Types of transport across the membrane

Transport across the membrane 

HideShow resource information
  • Created by: sian
  • Created on: 19-12-12 16:10


  • Passive process
  • The net movement of molecules from a high concentration to a low concentration until an equilibrium has been reached, through a partially permeable membrane
1 of 5

Facilitated Diffusion

  • Passive process 
  • The movement of molecules/ions from a region of high concentration to a region of low concentration, through a partially permeable membrane, with the use of carrier and channel proteins 
  • It allows the faster movement of molecules 
  • Charged particles and ions cannot pass through the cell membrane because they are relitively insoluble in lipids 

Channel Protiens: 

  • Lined with polar groups allowing charged ions to pass through 
  • Only particular ions are able to pass through
  • Open and close according to the needs of the cell 

Carrier Proteins: 

  • Allows diffusion of larger molecules across the membrane e.g. amino acids and sugars 
  • Particular molecules attach to the protein. The binding site causes the protein to change shape; releasing molecules through the membrane
2 of 5

Active Transport

  • Requires ATP - Non passive process
  • The movement of molecules and ions from a high concentration, to a low concentration against a concentration gradient -> Ions and molecules are able to move in the opposite direction that diffusion occurs 
  • Anything that affects the respiratory process affects active transport 
  • Occurs through the carrier protein
  • Processes that require active transport include: Protein synthesis and muscle contraction 
  • Examples of Active transport - The iron pump
3 of 5


  • The movement of water, from a region of high water potential to a region of low water potential, down a concentration gradient, through a partially permeable membrane
  • Water potential is the potential for water to move out of a solution
  • WP is measure in KiloPascals 
  • Highest WP is 0 (distilled water)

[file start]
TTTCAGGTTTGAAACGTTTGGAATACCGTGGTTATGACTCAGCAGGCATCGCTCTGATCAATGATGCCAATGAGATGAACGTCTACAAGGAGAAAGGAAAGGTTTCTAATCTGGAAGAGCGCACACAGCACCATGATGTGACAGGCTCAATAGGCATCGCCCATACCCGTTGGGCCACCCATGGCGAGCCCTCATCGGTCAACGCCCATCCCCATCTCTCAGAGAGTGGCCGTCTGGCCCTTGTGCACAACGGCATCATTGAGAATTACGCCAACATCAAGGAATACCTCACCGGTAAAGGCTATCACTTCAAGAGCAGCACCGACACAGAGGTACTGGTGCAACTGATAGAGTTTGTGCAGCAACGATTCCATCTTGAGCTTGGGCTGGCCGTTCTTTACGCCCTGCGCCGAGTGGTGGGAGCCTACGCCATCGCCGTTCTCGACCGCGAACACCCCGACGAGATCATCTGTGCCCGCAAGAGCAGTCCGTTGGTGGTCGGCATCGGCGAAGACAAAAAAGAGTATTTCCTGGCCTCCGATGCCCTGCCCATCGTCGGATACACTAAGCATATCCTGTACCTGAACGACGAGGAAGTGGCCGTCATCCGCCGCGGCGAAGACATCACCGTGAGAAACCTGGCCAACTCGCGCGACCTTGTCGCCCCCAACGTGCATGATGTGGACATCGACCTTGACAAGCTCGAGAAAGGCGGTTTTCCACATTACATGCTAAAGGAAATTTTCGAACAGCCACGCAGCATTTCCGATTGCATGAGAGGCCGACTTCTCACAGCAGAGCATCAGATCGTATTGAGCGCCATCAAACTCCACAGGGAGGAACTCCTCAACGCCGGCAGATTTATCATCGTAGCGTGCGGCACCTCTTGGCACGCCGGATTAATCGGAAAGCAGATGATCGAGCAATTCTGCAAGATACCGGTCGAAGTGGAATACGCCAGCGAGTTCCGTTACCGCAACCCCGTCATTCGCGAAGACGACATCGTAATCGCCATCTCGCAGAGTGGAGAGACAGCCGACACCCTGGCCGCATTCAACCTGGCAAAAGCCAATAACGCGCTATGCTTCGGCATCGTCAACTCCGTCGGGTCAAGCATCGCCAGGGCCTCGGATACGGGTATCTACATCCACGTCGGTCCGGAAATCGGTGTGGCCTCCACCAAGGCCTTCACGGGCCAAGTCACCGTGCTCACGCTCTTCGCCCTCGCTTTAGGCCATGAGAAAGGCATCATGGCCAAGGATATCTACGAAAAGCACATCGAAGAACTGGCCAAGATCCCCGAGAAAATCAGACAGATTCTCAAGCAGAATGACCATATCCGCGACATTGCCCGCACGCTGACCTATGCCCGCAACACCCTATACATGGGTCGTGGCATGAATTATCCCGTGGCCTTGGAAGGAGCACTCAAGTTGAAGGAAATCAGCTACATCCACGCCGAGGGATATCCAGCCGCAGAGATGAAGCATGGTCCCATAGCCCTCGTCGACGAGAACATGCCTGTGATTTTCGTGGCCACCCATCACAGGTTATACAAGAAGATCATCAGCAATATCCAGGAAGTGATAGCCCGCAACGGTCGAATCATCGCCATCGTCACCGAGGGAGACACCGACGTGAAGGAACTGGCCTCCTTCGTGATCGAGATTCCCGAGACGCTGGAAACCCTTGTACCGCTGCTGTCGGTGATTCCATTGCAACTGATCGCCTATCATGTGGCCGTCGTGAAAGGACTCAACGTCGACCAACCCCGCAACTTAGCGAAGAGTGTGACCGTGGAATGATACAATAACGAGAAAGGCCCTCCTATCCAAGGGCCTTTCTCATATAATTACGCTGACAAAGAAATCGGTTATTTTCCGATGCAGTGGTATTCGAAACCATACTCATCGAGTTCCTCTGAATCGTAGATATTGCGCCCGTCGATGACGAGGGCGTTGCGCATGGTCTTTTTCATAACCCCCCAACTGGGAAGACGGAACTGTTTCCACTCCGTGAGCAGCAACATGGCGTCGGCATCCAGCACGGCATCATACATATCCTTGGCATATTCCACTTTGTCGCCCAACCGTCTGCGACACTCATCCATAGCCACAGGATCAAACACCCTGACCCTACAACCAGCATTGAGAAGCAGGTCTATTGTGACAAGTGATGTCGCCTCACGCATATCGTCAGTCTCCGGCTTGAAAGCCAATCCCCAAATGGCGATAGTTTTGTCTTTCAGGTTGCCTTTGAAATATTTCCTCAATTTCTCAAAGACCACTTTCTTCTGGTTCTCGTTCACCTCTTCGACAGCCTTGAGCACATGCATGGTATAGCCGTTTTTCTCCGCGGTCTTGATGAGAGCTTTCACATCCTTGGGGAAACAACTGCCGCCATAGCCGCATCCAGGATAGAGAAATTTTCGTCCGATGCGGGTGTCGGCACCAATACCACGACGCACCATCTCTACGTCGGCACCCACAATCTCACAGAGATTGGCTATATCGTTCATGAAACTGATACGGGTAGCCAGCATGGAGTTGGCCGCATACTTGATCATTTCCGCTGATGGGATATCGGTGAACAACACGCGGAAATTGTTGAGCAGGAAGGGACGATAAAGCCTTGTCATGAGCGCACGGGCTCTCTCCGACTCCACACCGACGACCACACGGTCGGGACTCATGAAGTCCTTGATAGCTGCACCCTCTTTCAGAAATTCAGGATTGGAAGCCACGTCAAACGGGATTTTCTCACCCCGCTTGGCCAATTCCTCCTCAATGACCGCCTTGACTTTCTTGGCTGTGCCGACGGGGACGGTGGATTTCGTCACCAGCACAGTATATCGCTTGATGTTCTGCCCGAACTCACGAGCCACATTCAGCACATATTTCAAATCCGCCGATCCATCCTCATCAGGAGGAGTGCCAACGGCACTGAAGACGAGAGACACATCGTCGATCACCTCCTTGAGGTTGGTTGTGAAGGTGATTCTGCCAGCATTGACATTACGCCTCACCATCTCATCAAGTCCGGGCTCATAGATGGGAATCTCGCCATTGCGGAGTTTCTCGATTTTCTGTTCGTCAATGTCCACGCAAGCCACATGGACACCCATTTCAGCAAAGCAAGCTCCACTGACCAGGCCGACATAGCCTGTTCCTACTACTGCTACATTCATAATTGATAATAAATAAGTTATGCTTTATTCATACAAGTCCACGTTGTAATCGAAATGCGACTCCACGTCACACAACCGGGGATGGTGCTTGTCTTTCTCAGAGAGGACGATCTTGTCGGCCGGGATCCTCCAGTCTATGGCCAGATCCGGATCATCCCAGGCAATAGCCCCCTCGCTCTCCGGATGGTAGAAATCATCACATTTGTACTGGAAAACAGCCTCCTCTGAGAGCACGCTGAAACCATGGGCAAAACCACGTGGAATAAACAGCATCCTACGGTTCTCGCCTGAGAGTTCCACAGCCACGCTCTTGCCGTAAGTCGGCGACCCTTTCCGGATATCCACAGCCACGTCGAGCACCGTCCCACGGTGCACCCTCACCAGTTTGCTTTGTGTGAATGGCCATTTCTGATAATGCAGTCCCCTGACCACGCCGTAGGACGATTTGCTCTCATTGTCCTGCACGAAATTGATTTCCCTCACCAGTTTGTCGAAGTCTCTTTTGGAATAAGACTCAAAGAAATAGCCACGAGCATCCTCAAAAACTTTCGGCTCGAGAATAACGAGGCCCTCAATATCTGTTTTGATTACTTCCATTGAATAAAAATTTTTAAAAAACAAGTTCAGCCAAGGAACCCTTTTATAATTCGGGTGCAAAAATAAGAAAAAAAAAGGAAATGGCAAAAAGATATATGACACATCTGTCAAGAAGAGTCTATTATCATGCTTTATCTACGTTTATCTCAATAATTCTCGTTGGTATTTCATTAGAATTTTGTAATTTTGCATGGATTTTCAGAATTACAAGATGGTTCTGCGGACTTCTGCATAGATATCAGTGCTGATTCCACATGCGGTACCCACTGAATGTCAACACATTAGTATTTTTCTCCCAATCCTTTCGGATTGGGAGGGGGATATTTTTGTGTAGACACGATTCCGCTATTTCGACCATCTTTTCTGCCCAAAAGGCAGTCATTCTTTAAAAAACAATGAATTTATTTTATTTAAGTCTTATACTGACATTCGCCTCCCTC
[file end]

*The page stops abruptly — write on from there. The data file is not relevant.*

Osmosis in Plant Cells

 If water moves into the cell, it expands causing the cytoplasm to push against the cells wall - the pressure builds up resisting the entry of anymore water - becomes TURGID

INCIPIENT PLASMOLYSIS  - the protoplast begins to peel away from the cell wall 

PLASYMOLYSIS - the protoplast completely pulls away from the cell wall 

Osmosis in Animal Cells

In HYPETONIC solutions the cell becomes CRENATED  

In ISOTONIC solutions the cell remains the same 

IN HYPOTONIC solutions LYSIS occurs in the cell 

4 of 5

Bulk Transport

The cell transports in bulk into the cell ENDOCYTOSIS and out of the cell EXOCYTOSISENDOCYTOSIS - englufing the materials the plasma membrane brings into the cell inside a vesicle  PHAGOCYTOSIS - where a cell can obtain solid materials that are too large to be taken in by diffusion or active transport  A lysosome fuses with the vesicle, enzymes digest the solid material and the products are absorbed into the cytoplasm, phagocytes destroy bacteria and remove debris by phagocytosis PINOCYTOSIS - entry of liquid by the sam mechanism as phagocytosis except vesicles are smaller  EXOCYTOSIS - substances leaving the cell after being transported though the cytoplasm in a vesicle. Digestive enzymes are often secreted in this way

5 of 5


No comments have yet been made

Similar Biology resources:

See all Biology resources »